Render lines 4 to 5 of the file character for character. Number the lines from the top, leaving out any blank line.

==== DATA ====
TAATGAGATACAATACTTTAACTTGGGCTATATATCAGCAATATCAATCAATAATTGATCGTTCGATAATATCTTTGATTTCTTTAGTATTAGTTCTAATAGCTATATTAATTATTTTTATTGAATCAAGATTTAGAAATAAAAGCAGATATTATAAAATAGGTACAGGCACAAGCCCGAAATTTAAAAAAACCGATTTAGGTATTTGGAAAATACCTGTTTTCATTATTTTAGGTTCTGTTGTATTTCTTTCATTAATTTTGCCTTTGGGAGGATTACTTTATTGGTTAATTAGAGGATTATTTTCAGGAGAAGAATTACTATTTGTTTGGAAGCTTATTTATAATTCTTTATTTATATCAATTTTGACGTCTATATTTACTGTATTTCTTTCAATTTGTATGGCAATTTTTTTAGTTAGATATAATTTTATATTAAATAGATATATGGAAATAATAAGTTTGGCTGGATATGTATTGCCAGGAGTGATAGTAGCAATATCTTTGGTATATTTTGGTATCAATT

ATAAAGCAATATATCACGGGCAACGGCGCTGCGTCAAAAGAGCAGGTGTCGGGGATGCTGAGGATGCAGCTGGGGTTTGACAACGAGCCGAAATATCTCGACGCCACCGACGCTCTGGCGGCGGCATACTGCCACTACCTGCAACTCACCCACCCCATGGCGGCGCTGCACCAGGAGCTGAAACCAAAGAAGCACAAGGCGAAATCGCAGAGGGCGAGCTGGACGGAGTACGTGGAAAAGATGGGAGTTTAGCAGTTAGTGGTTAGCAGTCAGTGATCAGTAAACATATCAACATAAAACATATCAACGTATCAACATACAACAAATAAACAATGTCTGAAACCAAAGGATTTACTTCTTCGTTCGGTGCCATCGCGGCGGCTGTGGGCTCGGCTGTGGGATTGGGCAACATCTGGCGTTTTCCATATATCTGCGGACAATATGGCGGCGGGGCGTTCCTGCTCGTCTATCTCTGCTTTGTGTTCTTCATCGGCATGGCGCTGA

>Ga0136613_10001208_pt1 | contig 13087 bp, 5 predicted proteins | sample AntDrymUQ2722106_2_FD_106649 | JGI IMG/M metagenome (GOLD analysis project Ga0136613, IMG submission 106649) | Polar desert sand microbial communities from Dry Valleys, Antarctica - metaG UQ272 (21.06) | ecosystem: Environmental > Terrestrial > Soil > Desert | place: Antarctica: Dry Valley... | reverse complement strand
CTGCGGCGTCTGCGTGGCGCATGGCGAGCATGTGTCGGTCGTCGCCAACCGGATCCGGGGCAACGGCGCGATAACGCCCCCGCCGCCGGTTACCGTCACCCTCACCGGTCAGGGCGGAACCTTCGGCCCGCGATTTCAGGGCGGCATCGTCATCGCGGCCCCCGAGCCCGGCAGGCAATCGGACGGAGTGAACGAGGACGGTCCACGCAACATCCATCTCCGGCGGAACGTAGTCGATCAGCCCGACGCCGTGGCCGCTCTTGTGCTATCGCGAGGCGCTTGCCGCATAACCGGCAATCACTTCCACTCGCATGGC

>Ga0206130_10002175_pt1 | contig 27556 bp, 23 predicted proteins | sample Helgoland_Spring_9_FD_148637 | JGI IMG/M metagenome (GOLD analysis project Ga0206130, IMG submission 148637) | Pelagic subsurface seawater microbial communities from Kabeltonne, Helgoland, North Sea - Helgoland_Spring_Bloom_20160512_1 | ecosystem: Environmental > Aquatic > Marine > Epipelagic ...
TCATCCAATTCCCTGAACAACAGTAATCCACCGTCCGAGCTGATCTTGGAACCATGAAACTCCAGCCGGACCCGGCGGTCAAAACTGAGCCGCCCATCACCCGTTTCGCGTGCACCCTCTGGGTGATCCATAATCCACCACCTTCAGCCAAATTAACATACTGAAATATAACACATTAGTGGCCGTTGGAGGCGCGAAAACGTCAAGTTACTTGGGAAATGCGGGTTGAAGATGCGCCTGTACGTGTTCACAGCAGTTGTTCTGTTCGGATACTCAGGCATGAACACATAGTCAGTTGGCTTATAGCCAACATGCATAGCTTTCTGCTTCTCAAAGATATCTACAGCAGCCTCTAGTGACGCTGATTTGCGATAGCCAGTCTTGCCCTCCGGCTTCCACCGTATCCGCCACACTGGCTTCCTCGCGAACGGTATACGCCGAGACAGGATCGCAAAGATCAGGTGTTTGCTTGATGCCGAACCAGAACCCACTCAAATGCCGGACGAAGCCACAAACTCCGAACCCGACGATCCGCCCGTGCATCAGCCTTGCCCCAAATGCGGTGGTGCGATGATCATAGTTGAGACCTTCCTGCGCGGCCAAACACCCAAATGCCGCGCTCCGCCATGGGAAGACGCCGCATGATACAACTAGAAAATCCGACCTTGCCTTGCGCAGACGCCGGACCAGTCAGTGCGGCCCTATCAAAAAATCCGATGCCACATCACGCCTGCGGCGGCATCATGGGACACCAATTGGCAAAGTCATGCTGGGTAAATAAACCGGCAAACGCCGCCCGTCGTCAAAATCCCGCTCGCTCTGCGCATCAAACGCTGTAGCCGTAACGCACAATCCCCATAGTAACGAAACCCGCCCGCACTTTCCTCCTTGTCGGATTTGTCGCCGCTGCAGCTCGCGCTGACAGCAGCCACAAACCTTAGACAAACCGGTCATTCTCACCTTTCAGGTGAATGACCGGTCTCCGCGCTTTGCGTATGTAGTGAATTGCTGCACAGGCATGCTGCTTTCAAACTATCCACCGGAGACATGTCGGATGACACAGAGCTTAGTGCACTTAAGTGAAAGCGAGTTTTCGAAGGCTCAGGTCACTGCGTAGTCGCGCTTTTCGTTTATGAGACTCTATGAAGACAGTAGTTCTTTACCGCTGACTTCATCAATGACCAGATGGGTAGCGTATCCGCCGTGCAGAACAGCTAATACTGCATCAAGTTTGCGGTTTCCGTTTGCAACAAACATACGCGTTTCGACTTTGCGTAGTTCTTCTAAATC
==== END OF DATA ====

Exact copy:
CTGCGGCGTCTGCGTGGCGCATGGCGAGCATGTGTCGGTCGTCGCCAACCGGATCCGGGGCAACGGCGCGATAACGCCCCCGCCGCCGGTTACCGTCACCCTCACCGGTCAGGGCGGAACCTTCGGCCCGCGATTTCAGGGCGGCATCGTCATCGCGGCCCCCGAGCCCGGCAGGCAATCGGACGGAGTGAACGAGGACGGTCCACGCAACATCCATCTCCGGCGGAACGTAGTCGATCAGCCCGACGCCGTGGCCGCTCTTGTGCTATCGCGAGGCGCTTGCCGCATAACCGGCAATCACTTCCACTCGCATGGC

>Ga0206130_10002175_pt1 | contig 27556 bp, 23 predicted proteins | sample Helgoland_Spring_9_FD_148637 | JGI IMG/M metagenome (GOLD analysis project Ga0206130, IMG submission 148637) | Pelagic subsurface seawater microbial communities from Kabeltonne, Helgoland, North Sea - Helgoland_Spring_Bloom_20160512_1 | ecosystem: Environmental > Aquatic > Marine > Epipelagic ...